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Award Detail

Doing Business As Name:University of New Mexico
  • Zachary D Sharp
  • (505) 277-2000
  • Peter L Olson
Award Date:06/30/2020
Estimated Total Award Amount: $ 234,862
Funds Obligated to Date: $ 114,305
  • FY 2020=$114,305
Start Date:07/15/2020
End Date:06/30/2022
Transaction Type:Grant
Awarding Agency Code:4900
Funding Agency Code:4900
CFDA Number:47.050
Primary Program Source:040100 NSF RESEARCH & RELATED ACTIVIT
Award Title or Description:CSEDI Research: Investigations of Volatile Acquisition During Earth's Formation
Federal Award ID Number:1953992
DUNS ID:868853094
Parent DUNS ID:784121725
Program Officer:
  • Robin Reichlin
  • (703) 292-8556

Awardee Location

Street:1700 Lomas Blvd. NE, Suite 2200
Awardee Cong. District:01

Primary Place of Performance

Organization Name:University of New Mexico
Street:MSC 032040
Cong. District:01

Abstract at Time of Award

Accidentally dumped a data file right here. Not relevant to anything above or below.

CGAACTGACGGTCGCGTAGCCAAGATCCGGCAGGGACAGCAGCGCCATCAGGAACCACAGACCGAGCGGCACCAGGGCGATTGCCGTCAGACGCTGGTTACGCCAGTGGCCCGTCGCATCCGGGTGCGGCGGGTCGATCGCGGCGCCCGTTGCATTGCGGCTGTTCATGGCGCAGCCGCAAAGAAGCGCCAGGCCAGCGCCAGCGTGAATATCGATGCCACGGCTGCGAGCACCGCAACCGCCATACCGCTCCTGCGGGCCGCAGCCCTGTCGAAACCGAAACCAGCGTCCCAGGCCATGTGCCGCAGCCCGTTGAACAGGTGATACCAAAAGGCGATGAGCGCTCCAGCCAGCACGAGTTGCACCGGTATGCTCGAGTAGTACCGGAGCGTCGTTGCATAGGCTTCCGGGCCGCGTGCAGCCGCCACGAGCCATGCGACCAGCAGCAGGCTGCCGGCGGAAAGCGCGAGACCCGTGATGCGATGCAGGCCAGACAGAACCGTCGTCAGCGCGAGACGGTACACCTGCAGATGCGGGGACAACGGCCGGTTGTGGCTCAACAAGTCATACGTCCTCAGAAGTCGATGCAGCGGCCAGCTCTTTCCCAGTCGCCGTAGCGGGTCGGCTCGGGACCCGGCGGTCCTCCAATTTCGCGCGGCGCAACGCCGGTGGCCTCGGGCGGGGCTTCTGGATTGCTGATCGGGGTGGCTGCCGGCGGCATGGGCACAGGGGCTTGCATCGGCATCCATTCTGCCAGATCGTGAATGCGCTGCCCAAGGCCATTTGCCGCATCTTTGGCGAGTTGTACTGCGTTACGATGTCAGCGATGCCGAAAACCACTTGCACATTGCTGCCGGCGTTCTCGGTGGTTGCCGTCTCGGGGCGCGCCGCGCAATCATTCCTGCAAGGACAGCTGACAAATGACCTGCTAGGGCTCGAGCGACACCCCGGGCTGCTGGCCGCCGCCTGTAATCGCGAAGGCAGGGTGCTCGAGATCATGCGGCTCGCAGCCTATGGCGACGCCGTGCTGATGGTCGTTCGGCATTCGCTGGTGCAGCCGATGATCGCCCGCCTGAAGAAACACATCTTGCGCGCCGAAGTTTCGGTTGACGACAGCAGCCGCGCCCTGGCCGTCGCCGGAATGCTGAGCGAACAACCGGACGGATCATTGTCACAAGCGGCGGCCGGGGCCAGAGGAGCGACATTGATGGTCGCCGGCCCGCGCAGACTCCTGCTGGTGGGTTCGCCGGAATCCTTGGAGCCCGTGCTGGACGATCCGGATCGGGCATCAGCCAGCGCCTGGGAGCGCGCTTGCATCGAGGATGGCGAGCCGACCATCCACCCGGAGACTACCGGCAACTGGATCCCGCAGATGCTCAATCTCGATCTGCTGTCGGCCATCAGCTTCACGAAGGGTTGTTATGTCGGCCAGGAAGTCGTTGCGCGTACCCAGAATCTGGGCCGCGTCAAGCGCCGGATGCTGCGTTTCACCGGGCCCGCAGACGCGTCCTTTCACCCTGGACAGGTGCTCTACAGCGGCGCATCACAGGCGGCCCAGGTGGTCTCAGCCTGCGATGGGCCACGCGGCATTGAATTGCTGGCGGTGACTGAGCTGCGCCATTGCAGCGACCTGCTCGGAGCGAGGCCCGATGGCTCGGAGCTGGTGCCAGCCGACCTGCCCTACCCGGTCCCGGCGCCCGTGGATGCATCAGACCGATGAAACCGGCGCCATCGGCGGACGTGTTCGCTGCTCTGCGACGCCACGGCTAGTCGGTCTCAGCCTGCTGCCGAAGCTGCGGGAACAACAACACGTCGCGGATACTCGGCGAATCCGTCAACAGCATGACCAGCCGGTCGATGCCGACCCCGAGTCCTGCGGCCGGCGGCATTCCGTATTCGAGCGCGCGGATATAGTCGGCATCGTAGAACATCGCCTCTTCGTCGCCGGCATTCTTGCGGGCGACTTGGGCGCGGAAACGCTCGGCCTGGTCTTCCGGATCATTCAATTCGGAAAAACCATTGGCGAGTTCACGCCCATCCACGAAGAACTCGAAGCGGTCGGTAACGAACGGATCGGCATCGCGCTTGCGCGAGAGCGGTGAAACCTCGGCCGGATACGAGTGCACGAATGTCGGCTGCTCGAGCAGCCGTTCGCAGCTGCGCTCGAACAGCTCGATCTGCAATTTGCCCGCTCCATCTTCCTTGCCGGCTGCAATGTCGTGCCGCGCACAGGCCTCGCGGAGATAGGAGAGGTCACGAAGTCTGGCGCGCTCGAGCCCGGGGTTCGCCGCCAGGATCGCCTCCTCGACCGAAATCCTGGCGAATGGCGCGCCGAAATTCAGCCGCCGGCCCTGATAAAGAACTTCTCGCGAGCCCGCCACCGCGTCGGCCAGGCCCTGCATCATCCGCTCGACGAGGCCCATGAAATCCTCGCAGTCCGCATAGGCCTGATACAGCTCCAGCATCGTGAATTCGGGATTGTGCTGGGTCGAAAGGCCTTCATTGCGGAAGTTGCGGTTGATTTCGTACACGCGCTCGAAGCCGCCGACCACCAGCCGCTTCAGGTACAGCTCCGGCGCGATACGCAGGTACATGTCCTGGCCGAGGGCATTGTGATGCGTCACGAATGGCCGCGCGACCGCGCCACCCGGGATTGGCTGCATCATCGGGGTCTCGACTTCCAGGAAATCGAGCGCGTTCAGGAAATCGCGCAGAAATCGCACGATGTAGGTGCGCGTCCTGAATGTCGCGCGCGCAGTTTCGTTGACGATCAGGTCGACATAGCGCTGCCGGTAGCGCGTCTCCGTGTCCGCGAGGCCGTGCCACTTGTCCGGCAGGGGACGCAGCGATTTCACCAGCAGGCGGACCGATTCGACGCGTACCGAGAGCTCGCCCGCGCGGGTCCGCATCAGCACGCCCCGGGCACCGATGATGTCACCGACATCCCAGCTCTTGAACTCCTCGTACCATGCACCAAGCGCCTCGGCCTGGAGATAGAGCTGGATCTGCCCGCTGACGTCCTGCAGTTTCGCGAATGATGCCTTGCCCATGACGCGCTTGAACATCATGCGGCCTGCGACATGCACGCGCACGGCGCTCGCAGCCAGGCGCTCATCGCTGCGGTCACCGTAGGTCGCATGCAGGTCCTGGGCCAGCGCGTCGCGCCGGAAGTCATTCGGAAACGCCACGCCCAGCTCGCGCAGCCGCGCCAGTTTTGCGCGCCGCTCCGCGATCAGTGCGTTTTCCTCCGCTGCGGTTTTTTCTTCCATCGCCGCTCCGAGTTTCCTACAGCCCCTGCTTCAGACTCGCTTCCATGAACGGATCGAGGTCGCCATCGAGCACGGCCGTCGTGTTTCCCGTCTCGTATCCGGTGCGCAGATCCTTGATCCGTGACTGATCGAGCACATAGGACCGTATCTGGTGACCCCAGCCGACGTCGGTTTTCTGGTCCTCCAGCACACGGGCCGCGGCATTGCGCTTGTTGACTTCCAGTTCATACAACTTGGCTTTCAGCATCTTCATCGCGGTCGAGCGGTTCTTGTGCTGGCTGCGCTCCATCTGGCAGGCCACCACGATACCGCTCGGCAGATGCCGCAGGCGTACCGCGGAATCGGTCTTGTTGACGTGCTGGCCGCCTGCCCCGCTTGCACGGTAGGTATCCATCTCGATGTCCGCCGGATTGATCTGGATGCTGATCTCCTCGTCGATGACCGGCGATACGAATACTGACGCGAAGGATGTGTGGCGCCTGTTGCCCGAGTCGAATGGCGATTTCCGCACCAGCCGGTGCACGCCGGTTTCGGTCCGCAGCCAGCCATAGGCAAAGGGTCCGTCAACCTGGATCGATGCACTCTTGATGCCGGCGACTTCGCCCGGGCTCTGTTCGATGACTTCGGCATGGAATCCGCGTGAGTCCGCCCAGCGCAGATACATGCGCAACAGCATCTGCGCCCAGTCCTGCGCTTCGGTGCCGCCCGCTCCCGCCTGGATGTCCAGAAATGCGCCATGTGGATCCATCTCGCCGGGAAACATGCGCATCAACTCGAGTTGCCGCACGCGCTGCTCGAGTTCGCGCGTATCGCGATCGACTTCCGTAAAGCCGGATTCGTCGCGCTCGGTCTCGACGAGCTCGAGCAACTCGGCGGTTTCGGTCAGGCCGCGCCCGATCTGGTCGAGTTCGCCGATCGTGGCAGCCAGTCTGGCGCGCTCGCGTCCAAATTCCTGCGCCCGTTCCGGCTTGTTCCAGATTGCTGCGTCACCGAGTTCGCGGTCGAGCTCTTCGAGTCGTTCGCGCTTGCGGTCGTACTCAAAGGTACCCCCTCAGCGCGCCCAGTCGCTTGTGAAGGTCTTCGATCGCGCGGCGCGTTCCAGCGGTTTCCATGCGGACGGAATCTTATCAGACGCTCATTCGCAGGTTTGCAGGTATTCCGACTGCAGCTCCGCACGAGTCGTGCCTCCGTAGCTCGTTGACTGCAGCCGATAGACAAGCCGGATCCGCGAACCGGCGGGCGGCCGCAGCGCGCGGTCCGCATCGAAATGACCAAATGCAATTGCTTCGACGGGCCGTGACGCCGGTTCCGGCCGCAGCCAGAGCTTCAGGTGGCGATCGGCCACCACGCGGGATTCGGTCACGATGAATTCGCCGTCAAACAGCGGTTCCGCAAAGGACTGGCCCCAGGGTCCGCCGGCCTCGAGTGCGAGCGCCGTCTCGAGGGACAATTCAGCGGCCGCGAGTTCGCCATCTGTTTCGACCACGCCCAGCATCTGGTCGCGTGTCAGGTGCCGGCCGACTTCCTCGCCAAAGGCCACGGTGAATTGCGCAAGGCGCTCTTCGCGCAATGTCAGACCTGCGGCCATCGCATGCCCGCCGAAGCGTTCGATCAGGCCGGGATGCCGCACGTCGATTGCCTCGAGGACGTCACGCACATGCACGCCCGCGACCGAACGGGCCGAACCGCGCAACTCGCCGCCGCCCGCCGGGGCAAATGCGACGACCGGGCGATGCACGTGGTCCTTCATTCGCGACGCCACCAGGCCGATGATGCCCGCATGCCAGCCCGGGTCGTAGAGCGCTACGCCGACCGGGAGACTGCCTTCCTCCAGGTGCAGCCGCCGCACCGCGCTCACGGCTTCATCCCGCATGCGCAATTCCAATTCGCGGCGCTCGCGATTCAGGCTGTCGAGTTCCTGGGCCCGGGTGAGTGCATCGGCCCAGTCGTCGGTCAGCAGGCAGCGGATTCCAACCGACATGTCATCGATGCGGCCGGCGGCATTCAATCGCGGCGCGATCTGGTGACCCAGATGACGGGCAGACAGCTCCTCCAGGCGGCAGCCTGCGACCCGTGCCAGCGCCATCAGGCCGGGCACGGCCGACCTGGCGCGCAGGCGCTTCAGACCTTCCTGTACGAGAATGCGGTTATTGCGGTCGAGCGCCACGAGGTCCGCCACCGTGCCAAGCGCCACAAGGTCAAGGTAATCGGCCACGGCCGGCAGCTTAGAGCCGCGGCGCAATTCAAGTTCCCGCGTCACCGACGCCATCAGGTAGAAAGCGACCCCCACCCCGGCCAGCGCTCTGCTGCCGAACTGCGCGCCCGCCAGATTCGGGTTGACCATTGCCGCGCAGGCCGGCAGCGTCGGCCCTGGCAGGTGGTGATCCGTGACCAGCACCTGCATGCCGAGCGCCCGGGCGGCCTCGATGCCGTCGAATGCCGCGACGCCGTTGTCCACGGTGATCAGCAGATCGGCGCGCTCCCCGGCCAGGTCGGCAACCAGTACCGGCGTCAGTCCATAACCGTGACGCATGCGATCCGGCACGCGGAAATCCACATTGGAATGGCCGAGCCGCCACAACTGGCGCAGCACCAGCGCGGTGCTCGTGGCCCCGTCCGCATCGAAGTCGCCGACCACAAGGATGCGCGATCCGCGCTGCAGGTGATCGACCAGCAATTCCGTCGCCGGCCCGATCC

The singular most important criterion for a habitable Earth-sized planet is the existence of water and other volatiles (e.g., CO2) critical for life. How Earth acquired its water is a hotly-debated field of research, with a number of very different ideas being explored. As the astronomical community continues to find large numbers of Earth-sized exoplanets, the processes by which such bodies acquire volatiles becomes crucial moving forward. It is generally accepted that Earth’s volatiles were sourced by some combination of ingassing from the early solar nebula and delivery from comets and asteroids. The goal of this proposal is to develop a machine learning-based algorithm that uses the abundance and isotopic compositions of multiple volatile elements, including H, He, Ne, N, O, Ar, Kr and Xe to constrain the relative contributions and timing from these potential volatile sources. In doing so, the scientific community will have a better road-map of how volatiles are acquired and how better to search for potential extraterrestrial life. The proposed research plan is to quantify the amounts of volatiles delivered to the Earth early in its history by each of four major sources: chondrites from the asteroid belt, comets from the outer limits of the solar system, direct ingassing from the solar nebula, and radiogenic decay. The research will be performed in three phases. The first phase is development of a comprehensive model of volatile acquisition and loss during Earth’s accretion based on these sources. The model includes a primitive atmosphere derived from the solar nebula, a proto-mantle with magma oceans, and a proto-core. Critical processes include atmosphere gas exchange, water production at the magma surface, core-mantle exchange, late additions from volatile-rich chondrites, comets, radioactive decay, and modifications by the moon-forming event. The second phase places bounds on the contributions of each source, using measurements of present-day volatile abundances and fluxes as constraints in an inversion for source magnitudes. Volatiles to be considered are the isotopes of hydrogen, helium, neon, oxygen, argon, nitrogen, krypton, and xenon. The third phase uses machine learning to train the accretion model to reproduce the observed volatile inventories using the source magnitudes from the second phase. The expected result of this project is a mapping of Earth’s volatiles to their original sources that can serve as a guide for assessing habitability on distant terrestrial exoplanets. This award reflects NSF's statutory mission and has been deemed worthy of support through evaluation using the Foundation's intellectual merit and broader impacts review criteria.

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